Open and transparent operations

Australia’s tax and superannuation systems are community assets. Appropriate access to information about these systems enhances transparency and leads to increased levels of trust and confidence.

External scrutiny

External scrutineers provide independent reviews of the ATO’s operation – either as the result of their own annual program of work, or in response to concerns raised by members of the public and the Australian Parliament. Reviews help us to identify options for improving services to our clients, address potential barriers to willing participation, and ensure the successful delivery of outcomes in our administration of the tax and superannuation systems.

The TPB and the ACNC publish additional information about external scrutiny in their annual reports.

Judicial reviews and administrative tribunals

The courts may be called upon to determine the application of tax law. See Appendix 5: Strategic litigation for a list of significant cases decided by the courts and the Administrative Appeals Tribunal (AAT).

Australian Information Commissioner

The Office of the Australian Information Commissioner (OAIC), established under the Australian Information Commissioner Act 2010, provides independent oversight of privacy protection and access under the Freedom of Information Act 1982 (FOI Act).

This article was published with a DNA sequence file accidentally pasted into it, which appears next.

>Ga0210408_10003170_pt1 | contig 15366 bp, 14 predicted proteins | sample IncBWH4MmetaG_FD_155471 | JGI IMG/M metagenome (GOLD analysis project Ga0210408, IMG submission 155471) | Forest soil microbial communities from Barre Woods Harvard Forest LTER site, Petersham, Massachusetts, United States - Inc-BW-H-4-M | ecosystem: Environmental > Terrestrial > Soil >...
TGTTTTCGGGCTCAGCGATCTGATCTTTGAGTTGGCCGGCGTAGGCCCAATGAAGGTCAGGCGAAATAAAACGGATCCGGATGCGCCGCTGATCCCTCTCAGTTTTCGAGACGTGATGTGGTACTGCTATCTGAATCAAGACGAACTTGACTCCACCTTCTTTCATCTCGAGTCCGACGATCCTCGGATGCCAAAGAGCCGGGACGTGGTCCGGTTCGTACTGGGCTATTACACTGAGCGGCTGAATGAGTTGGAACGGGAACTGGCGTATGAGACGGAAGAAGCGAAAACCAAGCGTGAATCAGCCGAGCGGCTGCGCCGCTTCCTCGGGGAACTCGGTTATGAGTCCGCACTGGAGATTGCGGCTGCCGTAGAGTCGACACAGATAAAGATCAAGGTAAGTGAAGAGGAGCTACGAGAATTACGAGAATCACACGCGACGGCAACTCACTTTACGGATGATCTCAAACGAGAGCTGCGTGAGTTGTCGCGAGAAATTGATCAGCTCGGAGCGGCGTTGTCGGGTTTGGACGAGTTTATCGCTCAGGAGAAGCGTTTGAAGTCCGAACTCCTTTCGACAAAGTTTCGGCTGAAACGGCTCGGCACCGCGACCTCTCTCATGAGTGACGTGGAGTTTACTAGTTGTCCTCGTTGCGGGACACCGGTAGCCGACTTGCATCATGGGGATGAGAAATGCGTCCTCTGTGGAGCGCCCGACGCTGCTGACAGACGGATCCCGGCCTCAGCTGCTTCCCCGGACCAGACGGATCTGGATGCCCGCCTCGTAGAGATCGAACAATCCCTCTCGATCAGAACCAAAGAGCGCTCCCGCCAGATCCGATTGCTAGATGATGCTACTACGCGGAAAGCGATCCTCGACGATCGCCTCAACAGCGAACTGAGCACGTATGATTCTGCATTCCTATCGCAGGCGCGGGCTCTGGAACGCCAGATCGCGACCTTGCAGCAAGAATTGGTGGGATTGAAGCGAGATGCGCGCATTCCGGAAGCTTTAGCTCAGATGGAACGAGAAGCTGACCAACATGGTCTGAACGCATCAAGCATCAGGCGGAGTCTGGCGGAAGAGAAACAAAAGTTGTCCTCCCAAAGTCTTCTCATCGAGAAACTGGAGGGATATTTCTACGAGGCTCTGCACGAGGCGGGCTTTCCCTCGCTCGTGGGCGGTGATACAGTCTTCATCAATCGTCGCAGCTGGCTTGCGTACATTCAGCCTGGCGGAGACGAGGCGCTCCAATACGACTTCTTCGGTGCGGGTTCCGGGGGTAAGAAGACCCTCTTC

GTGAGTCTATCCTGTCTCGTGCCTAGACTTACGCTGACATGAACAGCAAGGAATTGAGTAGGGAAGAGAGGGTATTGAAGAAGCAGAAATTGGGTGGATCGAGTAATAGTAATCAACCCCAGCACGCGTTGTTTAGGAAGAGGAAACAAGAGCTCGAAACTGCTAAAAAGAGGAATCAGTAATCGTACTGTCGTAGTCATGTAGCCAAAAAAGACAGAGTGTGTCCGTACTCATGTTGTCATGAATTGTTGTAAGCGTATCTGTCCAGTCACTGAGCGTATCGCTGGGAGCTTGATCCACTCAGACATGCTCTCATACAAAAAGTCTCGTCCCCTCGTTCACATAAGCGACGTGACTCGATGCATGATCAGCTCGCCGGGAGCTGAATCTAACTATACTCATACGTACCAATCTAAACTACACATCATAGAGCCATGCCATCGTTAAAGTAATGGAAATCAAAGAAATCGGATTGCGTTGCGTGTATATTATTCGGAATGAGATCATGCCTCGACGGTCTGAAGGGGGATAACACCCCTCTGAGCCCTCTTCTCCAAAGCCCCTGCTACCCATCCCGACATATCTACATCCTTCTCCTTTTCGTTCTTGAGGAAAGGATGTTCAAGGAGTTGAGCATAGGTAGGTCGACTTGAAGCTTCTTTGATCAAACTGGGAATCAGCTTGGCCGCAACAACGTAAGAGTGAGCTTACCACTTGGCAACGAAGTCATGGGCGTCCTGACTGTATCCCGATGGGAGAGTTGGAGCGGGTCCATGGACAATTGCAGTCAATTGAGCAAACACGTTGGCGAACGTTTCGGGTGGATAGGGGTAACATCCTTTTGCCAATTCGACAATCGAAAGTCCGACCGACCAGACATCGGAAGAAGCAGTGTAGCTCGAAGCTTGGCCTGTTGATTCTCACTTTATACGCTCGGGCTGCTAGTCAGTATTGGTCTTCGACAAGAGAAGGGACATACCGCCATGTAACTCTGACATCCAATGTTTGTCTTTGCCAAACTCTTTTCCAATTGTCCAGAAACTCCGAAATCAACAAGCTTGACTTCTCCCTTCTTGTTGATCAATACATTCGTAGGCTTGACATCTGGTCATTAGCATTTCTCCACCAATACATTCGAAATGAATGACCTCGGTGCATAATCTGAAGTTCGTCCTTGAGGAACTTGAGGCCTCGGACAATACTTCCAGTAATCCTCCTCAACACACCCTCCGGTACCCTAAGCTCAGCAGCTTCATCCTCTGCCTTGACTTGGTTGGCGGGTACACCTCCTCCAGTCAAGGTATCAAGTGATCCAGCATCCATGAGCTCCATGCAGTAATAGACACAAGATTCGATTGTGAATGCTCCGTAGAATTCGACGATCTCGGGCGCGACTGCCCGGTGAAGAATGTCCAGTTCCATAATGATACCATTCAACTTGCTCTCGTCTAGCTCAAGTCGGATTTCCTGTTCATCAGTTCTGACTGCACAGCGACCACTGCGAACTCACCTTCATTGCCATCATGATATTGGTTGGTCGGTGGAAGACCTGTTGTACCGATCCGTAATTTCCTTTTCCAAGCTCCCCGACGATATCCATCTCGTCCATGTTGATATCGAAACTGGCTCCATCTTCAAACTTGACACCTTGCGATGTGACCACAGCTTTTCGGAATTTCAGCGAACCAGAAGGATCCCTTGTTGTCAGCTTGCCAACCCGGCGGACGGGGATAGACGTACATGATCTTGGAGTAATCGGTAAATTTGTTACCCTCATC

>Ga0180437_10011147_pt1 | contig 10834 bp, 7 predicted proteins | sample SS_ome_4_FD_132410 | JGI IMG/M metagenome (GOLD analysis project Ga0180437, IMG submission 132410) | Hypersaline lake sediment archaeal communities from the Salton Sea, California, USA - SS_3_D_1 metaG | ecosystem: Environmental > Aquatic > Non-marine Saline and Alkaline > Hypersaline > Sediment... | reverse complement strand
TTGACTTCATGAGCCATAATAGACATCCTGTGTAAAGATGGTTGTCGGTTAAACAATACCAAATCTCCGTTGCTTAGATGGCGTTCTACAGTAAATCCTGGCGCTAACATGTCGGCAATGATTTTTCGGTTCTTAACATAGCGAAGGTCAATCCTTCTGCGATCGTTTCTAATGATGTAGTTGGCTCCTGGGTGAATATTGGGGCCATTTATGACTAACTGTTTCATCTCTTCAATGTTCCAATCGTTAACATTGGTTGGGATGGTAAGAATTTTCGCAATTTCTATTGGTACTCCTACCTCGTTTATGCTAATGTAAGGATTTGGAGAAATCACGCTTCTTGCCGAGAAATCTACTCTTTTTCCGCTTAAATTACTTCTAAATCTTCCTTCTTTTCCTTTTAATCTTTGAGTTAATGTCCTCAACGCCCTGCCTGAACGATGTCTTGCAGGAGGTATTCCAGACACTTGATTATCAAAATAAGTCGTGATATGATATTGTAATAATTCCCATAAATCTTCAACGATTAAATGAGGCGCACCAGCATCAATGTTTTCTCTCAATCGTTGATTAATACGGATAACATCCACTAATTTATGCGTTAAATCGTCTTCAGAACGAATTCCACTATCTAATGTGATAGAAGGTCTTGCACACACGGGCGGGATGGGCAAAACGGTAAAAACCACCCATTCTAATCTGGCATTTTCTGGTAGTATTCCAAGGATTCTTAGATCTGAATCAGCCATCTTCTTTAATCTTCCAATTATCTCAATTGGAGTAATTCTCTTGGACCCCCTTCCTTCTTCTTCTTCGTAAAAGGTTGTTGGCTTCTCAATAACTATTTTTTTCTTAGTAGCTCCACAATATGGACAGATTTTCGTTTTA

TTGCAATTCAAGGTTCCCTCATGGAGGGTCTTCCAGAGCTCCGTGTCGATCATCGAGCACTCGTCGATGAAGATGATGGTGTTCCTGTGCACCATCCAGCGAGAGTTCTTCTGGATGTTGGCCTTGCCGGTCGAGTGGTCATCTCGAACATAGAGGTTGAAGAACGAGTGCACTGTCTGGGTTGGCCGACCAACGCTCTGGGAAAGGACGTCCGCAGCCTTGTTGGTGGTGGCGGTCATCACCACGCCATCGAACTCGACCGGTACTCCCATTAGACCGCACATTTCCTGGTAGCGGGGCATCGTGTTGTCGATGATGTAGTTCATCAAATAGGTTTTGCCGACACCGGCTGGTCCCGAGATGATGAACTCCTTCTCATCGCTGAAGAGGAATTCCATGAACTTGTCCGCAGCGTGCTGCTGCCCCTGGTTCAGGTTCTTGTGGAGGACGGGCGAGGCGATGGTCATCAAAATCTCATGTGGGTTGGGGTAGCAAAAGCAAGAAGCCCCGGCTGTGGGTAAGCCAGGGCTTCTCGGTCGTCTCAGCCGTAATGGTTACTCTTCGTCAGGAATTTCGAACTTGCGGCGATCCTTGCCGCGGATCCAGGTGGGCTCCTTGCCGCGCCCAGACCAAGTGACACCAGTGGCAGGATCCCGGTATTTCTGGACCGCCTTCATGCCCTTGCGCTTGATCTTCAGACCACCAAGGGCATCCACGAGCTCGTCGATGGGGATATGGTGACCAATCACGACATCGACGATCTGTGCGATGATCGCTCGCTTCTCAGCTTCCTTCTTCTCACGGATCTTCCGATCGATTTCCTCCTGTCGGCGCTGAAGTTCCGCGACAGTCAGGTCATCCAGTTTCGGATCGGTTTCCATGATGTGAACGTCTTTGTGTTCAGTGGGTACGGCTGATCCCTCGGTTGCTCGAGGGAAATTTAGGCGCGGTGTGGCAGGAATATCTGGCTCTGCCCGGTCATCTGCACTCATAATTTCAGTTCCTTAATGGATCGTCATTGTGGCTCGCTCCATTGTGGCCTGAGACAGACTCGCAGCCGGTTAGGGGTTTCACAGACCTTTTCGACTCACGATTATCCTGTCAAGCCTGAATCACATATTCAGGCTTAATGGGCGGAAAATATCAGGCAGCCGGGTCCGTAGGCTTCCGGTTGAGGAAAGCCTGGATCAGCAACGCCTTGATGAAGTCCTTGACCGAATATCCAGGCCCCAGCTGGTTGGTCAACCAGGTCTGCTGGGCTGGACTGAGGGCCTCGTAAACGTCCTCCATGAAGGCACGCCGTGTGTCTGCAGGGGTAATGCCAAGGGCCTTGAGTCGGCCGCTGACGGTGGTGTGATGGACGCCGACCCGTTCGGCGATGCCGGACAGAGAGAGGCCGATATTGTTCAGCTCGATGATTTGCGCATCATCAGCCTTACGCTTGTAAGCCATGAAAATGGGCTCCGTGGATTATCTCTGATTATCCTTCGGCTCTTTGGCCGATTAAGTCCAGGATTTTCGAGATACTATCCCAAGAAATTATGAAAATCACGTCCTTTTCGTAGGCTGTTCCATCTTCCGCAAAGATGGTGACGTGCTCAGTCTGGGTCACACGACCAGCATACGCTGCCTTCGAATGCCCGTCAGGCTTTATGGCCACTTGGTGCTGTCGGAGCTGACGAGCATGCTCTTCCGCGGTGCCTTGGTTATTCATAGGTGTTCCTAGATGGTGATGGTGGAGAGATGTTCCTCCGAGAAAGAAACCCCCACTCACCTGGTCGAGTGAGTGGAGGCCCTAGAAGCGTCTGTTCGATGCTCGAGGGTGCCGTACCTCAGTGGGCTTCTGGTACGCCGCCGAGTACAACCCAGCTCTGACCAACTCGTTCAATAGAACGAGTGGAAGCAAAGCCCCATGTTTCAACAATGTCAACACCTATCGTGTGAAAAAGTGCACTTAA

In 2020–21, we registered 15 cases where the OAIC notified the ATO of a review of our FOI Act decisions. In the same period, we finalised 11 cases where the OAIC notified the ATO of the decision. Of those 11, three were discontinued by the OAIC, three were withdrawn by the applicant and, in the remaining five, the OAIC affirmed one ATO decision and varied four.

Details of OAIC investigations are available at oaic.gov.au.

Freedom of information

We use our website to give people access to documents and policies that we use in making decisions. In addition, we provide information under the FOI Act. Past documents released under the FOI Act are publicly listed on our FOI Act disclosure log, other than documents exempt from this requirement. The disclosure log is available at ato.gov.au/foi.

As an agency covered by the FOI Act, the ATO is also required to publish information as part of the Information Publication Scheme (IPS), displaying on our website a plan showing what information we publish in accordance with the IPS requirements. The ATO IPS plan is available at ato.gov.au/ips. As the TPB and the ACNC operate as independent bodies, they publish separate plans on their websites. See tpb.gov.au and acnc.gov.au.

The IPS is a requirement in Part II of the FOI Act, and has replaced the former requirement to publish a ‘Section 8’ statement in an annual report.


The Auditor-General, operating under the Auditor-General Act 1997, is supported by the Australian National Audit Office (ANAO) to produce independent performance audits, financial statement audits, and assurance reviews.

The following performance audits concerning the ATO were tabled in 2020–21:

  • Establishment and Use of ICT Related Procurement Panels and Arrangements – across entities (August 2020)
  • The Australian Taxation Office’s Management of Risks Related to the Rapid Implementation of COVID-19 Economic Response Measures (December 2020).